I actually found the earlier replies addressed my question well enough. I've explained why her ethnicity doesn't matter in another post.


I'll tell you up front, I'm not Indian (subcontinent) but if my current work fails to show the variety of thought in India, I'm prepared to rewrite the whole thing. I won't defend it one bit. It's some 10,000 words I've been working a year on through intensive research. I'm still hoping that stuff will be actively uprooted.

Completely irrelevant. I don't need a year of intensive research to write a secondary character.


If you want a pat on the back that it will be all OK and you can write to stereotype all you want, you aren't getting it from me. Sorry. And I'm speaking as a Korean, frankly, to you.*

You're right, I obviously needed you to list every country that's considered Asian in any part of the world in order to address the OP. I'm going to go ahead and put you on ignore to keep the thread from being locked.

kuwisdelu
08-09-2012, 09:13 PM
I think it only matters if it's made clear in the story, and it isn't. The reader will know she's Asian (in US terms, not UK terms) they'll know his father refers to her as "oriental" but no one actually specifies her ethnicity. So I discussed it under the wider scope of "Asian" because that's how it will be viewed by a reader.

No one is going to be able to go "oh, she's korean, so this isn't a stereotype, it's her personality."

I also wonder if the perspective here is, frankly, too cultured. Most americans can't tell the difference between Korean, chinese and japanese and therefore any stereotype that applies to one if often spread through them all.

I don't think you really want to write down to what you're calling "US terms," though.

I'm not Asian, but as a Native American, if I read a book with a "Native American boy" in it, and no mention of tribe is ever made because the author assumed that all Native Americans are the same to the average reader, I'd be pretty annoyed.

Rachel Udin
08-09-2012, 09:18 PM
I don't think you really want to write down to what you're calling "US terms," though.

I'm not Asian, but as a Native American, if I read a book with a "Native American boy" in it, and no mention of tribe is ever made because the author assumed that all Native Americans are the same to the average reader, I'd be pretty annoyed.
THIS.

This is the bit you're not getting. Which is why I really don't want to deal with you. I'll be patient and wait for you to come around, but if you aren't willing to understand how the stereotypes function and exist, I can't help you out of them.

And BTW, I would spend a ton of time on one character, even minor if I was worried about stereotypes. I want to get the impressions right. I spent about 3 months on a Filipino character even though he had a minor role to make sure he was right and checked him about 4 times over. I checked it against a group of Filipinos too. I was still nervous when I was done. Internalized stereotypes are no joke.

missesdash
08-09-2012, 09:20 PM
I don't think you really want to write down to what you're calling "US terms," though.

I'm not Asian, but as a Native American, if I read a book with a "Native American boy" in it, and no mention of tribe is ever made because the author assumed that all Native Americans are the same to the average reader, I'd be pretty annoyed.

But would a first person narrator who is unfamiliar with that character know what tribe to name? I'm not writing down, I'm writing in voice.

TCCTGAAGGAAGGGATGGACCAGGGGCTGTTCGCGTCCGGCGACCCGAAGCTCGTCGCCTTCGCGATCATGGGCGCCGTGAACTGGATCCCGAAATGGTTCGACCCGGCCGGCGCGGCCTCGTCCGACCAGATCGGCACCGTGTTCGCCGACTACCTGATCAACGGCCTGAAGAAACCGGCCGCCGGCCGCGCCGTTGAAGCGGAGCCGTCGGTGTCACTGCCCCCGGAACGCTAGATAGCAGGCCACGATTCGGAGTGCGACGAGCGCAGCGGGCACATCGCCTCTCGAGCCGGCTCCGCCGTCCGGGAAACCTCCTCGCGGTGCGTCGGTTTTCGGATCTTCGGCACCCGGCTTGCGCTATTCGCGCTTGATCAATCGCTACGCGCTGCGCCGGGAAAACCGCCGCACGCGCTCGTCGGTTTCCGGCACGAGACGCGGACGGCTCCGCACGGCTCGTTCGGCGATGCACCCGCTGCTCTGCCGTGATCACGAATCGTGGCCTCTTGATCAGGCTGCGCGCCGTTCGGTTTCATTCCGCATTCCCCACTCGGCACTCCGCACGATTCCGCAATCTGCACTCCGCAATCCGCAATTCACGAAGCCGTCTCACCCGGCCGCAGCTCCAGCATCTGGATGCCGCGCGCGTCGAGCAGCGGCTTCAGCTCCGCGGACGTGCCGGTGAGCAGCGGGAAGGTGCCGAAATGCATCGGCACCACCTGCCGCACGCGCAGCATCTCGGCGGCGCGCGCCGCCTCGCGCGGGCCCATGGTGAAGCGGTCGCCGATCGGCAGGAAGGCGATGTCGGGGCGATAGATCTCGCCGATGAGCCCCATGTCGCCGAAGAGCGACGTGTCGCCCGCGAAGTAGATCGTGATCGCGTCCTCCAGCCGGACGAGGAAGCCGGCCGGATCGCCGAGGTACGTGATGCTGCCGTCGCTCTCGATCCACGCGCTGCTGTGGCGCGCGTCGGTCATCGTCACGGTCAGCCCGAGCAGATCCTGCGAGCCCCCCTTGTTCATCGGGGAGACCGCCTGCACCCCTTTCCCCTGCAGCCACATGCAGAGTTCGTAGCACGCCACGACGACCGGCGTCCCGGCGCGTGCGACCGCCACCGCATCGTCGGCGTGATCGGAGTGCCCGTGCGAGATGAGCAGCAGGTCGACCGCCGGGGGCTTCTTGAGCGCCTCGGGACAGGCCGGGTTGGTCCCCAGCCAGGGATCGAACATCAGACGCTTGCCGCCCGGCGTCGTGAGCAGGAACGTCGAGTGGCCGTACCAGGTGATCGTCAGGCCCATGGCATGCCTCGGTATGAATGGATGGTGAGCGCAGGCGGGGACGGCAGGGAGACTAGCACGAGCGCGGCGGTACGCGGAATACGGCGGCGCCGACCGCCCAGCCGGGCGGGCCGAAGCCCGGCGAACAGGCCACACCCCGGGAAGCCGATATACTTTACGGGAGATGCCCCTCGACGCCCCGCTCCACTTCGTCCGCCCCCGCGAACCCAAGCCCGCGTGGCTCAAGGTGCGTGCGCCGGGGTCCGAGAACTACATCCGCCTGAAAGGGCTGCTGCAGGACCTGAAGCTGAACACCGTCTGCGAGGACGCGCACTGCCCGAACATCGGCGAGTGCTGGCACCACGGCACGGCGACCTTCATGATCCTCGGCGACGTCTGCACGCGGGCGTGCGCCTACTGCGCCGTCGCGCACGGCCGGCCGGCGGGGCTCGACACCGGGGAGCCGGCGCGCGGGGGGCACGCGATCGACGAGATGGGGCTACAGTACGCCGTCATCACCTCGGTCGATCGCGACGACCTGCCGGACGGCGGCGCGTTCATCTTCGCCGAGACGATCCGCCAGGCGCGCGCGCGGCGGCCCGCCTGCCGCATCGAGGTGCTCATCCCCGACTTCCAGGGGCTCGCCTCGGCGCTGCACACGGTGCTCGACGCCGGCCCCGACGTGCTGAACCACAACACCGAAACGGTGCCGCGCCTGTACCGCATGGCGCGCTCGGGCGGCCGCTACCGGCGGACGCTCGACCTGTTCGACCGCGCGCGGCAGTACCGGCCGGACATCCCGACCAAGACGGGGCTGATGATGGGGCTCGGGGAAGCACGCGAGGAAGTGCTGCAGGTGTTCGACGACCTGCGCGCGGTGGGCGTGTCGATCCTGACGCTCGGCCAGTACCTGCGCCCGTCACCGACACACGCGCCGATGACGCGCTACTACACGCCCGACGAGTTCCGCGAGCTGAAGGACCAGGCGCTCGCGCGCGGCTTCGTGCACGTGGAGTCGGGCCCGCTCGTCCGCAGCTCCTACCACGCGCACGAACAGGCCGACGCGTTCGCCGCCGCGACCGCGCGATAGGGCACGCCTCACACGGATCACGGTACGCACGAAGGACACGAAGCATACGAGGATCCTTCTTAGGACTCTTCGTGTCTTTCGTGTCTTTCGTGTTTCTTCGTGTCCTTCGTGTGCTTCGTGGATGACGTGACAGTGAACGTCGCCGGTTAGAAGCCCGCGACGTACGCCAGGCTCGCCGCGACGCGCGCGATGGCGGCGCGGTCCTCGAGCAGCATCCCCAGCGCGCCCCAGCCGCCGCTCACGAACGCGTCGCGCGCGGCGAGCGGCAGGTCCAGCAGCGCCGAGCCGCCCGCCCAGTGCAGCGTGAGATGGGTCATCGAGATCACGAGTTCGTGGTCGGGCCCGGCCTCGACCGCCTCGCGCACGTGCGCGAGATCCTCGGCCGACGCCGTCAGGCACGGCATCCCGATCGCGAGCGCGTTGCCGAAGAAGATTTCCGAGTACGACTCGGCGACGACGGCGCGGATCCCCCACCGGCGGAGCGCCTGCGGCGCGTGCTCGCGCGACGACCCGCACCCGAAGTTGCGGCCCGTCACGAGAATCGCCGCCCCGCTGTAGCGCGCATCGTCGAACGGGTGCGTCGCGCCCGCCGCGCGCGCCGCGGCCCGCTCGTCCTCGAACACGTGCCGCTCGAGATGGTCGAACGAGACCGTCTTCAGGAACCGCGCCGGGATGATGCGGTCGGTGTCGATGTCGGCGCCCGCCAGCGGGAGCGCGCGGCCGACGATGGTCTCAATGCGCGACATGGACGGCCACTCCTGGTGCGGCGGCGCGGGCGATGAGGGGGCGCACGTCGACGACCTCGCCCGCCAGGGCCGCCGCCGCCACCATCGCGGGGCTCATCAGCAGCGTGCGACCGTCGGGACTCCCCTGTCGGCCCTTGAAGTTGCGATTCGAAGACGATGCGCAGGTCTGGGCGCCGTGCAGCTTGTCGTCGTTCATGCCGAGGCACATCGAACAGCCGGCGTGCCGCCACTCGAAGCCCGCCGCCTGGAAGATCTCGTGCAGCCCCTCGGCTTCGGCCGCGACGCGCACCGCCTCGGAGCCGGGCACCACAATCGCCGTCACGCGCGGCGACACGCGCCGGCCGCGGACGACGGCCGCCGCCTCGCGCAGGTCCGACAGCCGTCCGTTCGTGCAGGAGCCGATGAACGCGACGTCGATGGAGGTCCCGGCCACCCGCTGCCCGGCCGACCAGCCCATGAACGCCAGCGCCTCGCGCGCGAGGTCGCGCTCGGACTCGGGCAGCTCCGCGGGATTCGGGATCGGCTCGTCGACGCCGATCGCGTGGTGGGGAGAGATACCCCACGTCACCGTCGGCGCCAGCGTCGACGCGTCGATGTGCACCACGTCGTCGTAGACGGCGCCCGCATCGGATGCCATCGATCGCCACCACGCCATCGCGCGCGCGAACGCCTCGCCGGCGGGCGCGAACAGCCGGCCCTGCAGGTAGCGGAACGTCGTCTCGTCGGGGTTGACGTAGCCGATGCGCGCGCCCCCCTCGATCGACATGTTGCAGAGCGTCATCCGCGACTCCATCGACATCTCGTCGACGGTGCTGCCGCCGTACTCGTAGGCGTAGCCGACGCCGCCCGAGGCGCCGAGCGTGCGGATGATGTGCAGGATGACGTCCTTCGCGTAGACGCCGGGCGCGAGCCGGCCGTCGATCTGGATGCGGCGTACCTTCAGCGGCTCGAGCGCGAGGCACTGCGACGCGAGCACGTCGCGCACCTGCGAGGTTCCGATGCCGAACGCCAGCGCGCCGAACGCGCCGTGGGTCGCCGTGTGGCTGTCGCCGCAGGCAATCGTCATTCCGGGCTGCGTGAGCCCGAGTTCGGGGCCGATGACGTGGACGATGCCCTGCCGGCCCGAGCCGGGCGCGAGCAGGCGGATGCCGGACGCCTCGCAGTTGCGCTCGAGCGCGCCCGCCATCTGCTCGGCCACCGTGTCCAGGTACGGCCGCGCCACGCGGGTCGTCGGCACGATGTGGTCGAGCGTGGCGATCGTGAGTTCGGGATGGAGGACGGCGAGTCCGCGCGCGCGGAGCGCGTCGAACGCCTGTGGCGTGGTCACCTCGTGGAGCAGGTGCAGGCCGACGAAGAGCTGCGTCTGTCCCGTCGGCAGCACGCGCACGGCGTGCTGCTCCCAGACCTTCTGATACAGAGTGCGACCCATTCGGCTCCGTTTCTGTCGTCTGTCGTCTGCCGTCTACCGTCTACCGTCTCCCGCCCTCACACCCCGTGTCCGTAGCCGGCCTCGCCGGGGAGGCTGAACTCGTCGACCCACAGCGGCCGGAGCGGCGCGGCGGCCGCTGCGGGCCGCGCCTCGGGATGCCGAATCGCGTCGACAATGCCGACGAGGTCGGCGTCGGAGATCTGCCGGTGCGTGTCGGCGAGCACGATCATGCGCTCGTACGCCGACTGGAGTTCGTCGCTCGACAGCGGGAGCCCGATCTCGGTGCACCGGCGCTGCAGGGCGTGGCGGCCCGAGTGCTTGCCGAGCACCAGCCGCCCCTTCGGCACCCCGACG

Rachel Udin
08-09-2012, 09:28 PM
But would a first person narrator who is unfamiliar with that character know what tribe to name? I'm not writing down, I'm writing in voice.
Still sounds defensive. Your first post is not a *sample* of your work. Several people have repeatedly told you it matters. Perhaps it is time to listen instead of defend?

BTW, calling a Korean dense and unable to understand stereotypes of Asians when your character is Korean American... isn't that edging towards rude? I think I would know better than most people what is like growing up as a Korean American woman... just saying.

I know what it's like to get cat calls on the street about being Asian, being told to go home, being called slurs. And because of that I'm willing to also turn around and research deep, even for incidental characters.

I think I very much *get* it.

kuwisdelu
08-09-2012, 09:28 PM
But would a first person narrator who is unfamiliar with that character know what tribe to name? I'm not writing down, I'm writing in voice.

Fair enough. But now I feel like she would be annoyed at him if he hangs out with her enough to be comfortable with her but still doesn't know she's Korean American.

Which would be a perfect way and time for her to assert herself, by the way. ;)

Amadan
08-09-2012, 09:29 PM
Y'know, if you all are saying "OMG Korean girls are not shy and passive!" then it shouldn't be a problem if the character is, since she's not a stereotype, right?

I think the OP should be given more benefit of the doubt than assuming that she unaware that "Asia" is not a country and that there actually exist non-shy Korean girls.

Rachel Udin
08-09-2012, 09:34 PM
Y'know, if you all are saying "OMG Korean girls are not shy and passive!" then it shouldn't be a problem if the character is, since she's not a stereotype, right?

I think the OP should be given more benefit of the doubt than assuming that she unaware that "Asia" is not a country and that there actually exist non-shy Korean girls.
It's still a form of racism to assume that Asia doesn't have countries in it... and to then defend by saying one thinks it doesn't matter. Saying this as a East Asian, very sore at people constantly doing it.

It's one thing to write it as a story sample and to say, "How is this sample?" It's another thing to post and then defend. She hasn't really said sorry, I won't do it again... and that kind of irks me. Instead, she's defending more... instead of acknowledging it was wrong in the first place.

I give slack for flubs with a clear sorry. But I don't give slack for defending flubs. See Victoria Foyt's large mistake in defending.

Kitty Pryde
08-10-2012, 06:52 AM
OK, I think the OP has gained a variety of helpful feedback. I'm gonna go ahead and lock this one with a reminder to RYFW.